Table 5: Frequency distribution of the studied female patients with breast cancer and controls according to the associated medical and anthropometric risk factors.

# Odds ratio ¥ Confidence intervals * Exact confidence limits € t-test

As regard lifestyle risk factors (Table 6), smoker’s woman represented a significant risk factor for FBC (OR=2.98, 95% CI: 1.83- 4.89). Regarding alcohol use, it was significant risk factor (OR=3.51, 95% ECL: 1.22-12.26). Further, non-physically active women found to be at more risk for FBC (OR=1.78, 95% CI: 1.32-2.4). Lastly, we illustrated that sleep duration <6 hour/day was insignificant risk factor for FBC (OR=1.26, 95% CI: 0.94-1.7). Regarding dietary risk factors (Table 6), high consumption of fat rich foods represented a significant risk factor for FBC (OR=2.48, 95% CI: 1.48-3.33). Further, high consumption of protein and low carbohydrate rich foods represented significant risk factors (OR=1.69, 95% CI: 1.22- 2.32 and OR=1.48, 95% CI: 1.11-1.98; respectively). Lastly, low consumption of fresh fruits and vegetables represented a significant risk for FBC (OR= 1.73, 95% CI: 2.4-7.35).

Table 6: Frequency distribution of the studied female patients with breast cancer and controls according to lifestyle, dietary habits,and health care behavior risk factors.

# Odds ratio ¥ Confidence intervals * Exact confidence limits

Respecting health care behaviors risk factors (Table 6), no early consultation and compliance for/with medical advice were significant risk factors (OR=1.66, 95% CI: 1.08-2.54 and OR=2.52, 95% CI: 1.78-3.56; respectively). While, no screening (e.g. mammography) for early detection of FBC was insignificant risk for FBC (OR=1.35, 95% CI: 0.95-1.92). Lastly, no modification of lifestyle risk factors was significant risk factor (OR=2.14, 95% CI: 1.52-3.02).

Discussion

In the current study, 8.5% of FBC patients were <40 and 35.25% ≥60 year. Darwish et al. [27] found that 10.24% of patients with FBC are <35 year. Meanwhile, Ibrahim et al. [28] reported that 25.4% of their FBC patients are <40 years old. Our figure (8.5%) lies between these figures. Also, CDC [29] reported 3.5%, 28.0%, and 68.5% of FBC cases are in age groups <40, 40-59, and ≥60 years, respectively. As respect menstrual status at time of diagnosis, 70.5% of patients were post-menopause; this result is accordance with Feuer et al. [15]. Regarding history of the same and/or other breast cancer, 15.5% of the patients had positive history; this is consistent with Singletary [20]. In this study, high education level was significant risk factor (OR=1.69). It is cleared that high education level group among the FBC patients had statistically significant difference [30]. On the other hand, it is shown that low education and income levels were linked with high incidence and mortality rates of FBC among whites and blacks in the US [31]. Many of the disparities in cancer incidence linked with race may be caused by factors related with poverty rather than by genetic correlates of race [32]. Lower education level attainment reduces access to medical screening and is often linked with greater exposure to tobacco, alcohol use, poor nutrition, physical inactivity, being overweight and many other risk factors [33].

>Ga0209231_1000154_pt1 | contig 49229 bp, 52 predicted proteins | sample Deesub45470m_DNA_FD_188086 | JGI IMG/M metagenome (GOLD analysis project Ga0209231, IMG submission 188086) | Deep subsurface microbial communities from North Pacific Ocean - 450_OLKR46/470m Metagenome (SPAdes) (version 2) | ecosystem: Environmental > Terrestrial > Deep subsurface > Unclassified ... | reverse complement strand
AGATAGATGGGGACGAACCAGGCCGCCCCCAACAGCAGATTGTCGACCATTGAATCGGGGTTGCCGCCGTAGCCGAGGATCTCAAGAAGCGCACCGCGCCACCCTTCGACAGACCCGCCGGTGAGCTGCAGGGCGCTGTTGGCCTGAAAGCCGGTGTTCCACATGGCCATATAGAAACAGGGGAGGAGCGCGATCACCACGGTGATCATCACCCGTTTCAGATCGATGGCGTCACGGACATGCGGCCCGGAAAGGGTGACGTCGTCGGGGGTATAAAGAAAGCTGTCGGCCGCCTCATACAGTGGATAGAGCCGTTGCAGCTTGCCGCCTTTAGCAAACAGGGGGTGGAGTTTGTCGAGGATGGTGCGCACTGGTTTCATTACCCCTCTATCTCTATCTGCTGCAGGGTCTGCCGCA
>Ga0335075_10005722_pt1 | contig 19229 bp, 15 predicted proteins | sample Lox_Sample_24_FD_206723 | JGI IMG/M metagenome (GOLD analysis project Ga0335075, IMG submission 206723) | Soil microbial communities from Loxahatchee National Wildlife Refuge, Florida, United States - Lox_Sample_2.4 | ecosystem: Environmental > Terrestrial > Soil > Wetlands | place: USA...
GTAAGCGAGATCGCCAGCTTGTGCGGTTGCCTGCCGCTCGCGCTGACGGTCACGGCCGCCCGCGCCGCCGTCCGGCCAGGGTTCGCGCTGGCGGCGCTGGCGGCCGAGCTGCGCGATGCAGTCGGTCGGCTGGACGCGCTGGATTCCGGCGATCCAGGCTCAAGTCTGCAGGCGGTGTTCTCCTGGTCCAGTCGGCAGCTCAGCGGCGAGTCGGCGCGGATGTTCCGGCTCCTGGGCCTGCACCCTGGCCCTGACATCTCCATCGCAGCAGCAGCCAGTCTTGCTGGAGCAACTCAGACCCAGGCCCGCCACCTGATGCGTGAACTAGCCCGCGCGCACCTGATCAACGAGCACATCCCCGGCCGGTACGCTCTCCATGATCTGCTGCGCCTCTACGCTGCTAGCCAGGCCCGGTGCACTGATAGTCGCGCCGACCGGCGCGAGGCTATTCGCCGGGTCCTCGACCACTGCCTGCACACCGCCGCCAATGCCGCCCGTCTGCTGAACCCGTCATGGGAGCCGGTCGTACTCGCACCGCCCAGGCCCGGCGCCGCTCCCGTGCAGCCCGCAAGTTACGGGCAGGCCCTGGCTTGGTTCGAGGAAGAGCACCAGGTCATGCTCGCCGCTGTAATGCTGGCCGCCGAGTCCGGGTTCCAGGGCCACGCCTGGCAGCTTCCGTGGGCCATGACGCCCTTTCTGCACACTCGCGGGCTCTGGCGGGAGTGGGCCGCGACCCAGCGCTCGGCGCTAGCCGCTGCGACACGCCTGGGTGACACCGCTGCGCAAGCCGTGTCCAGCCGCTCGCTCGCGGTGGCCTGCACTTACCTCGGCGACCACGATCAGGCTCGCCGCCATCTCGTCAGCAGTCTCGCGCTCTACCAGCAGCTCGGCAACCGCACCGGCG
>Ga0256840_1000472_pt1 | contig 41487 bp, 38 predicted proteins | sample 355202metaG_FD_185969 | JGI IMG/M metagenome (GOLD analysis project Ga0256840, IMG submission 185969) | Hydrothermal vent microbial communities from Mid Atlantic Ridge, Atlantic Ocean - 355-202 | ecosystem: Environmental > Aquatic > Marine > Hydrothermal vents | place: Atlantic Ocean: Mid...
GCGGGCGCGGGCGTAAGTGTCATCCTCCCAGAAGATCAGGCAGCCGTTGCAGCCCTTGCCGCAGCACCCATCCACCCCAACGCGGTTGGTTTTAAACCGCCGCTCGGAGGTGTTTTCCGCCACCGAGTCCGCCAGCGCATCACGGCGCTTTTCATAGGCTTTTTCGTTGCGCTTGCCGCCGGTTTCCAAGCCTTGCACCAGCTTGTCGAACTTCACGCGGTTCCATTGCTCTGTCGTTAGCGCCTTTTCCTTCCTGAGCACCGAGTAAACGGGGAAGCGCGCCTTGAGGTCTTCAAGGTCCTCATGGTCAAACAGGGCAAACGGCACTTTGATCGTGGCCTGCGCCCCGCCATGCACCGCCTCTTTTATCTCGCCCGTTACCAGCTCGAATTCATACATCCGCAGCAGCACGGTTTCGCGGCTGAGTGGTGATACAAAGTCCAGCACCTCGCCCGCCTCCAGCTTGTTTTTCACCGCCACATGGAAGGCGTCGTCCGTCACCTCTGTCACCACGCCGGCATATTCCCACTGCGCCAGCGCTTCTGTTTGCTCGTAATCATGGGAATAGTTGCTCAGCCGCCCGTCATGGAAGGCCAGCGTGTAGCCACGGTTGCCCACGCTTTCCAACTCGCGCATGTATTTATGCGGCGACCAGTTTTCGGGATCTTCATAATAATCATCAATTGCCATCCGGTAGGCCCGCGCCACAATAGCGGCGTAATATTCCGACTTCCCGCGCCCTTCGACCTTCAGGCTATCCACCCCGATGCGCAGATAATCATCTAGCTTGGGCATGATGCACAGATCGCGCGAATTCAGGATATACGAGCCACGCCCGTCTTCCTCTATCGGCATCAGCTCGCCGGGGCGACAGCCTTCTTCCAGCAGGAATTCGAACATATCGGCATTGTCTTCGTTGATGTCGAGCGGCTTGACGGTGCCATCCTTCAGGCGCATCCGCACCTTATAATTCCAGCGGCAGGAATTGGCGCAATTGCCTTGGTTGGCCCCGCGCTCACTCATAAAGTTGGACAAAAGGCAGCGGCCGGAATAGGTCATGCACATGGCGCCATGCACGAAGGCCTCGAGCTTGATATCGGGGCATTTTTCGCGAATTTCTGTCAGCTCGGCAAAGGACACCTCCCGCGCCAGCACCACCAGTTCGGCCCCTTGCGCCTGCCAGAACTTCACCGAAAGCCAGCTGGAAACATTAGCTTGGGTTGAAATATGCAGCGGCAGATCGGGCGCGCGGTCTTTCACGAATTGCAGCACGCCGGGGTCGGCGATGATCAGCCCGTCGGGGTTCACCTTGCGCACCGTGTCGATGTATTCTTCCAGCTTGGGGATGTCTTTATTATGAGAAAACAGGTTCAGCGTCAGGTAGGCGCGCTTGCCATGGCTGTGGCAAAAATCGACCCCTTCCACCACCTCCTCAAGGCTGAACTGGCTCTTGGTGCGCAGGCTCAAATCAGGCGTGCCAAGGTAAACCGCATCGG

The present study noticed that upper professional occupations represented significant risk factor (OR=1.95). Collectively, 39.0% of our patients’ belonged to high social class, which represented a significant risk factor (OR=1.92). This result is consistent with Ghadirian et al. [18] and McCredie et al. [30]. The impact of socioeconomic status on occurrence of cancer is almost examined indirectly. But, few studies have separated the impact of poverty and its companion risk factors from genetic differences linked with race [34]. FBC incidence was higher in whites than in other racial and ethnic groups during the last century in the US. Further, its incidence was more among persons with lower income and educational status in high social class. Furthermore, it is more frequently diagnosed at a later stage among persons with low income and educational status, as our patients [31]. Also, this is the case among the African Americans than among whites [5]. The rapid industrialization and consequent socioeconomic transition over the past few decades have been linked by increased FBC incidence rates [35]. The social conditions and ideologies that promoted later marriage, late age at first live birth and women’s entry into the work market, all these factors represent risk factors for FBC. In Egypt, incidence of FBC was also seen more in the high developed areas [14]. Also, urban residence represents a significant risk factor (OR=1.68). It is shown that incidence rate of FBC is approximately 4-fold higher (IR=3.73, 95% CI: 3.3-4.22) in urban than rural areas [14]. Also, this result could be explained; urban residence might equals risky lifestyle, tobacco smoking [18] and rise exposure to environmental hazards. It is believed that plentiful amounts of sunshine could protect from FBC, while working females inside concrete walls and females who live in cloud areas might not received enough vitamin D to get this gift [36].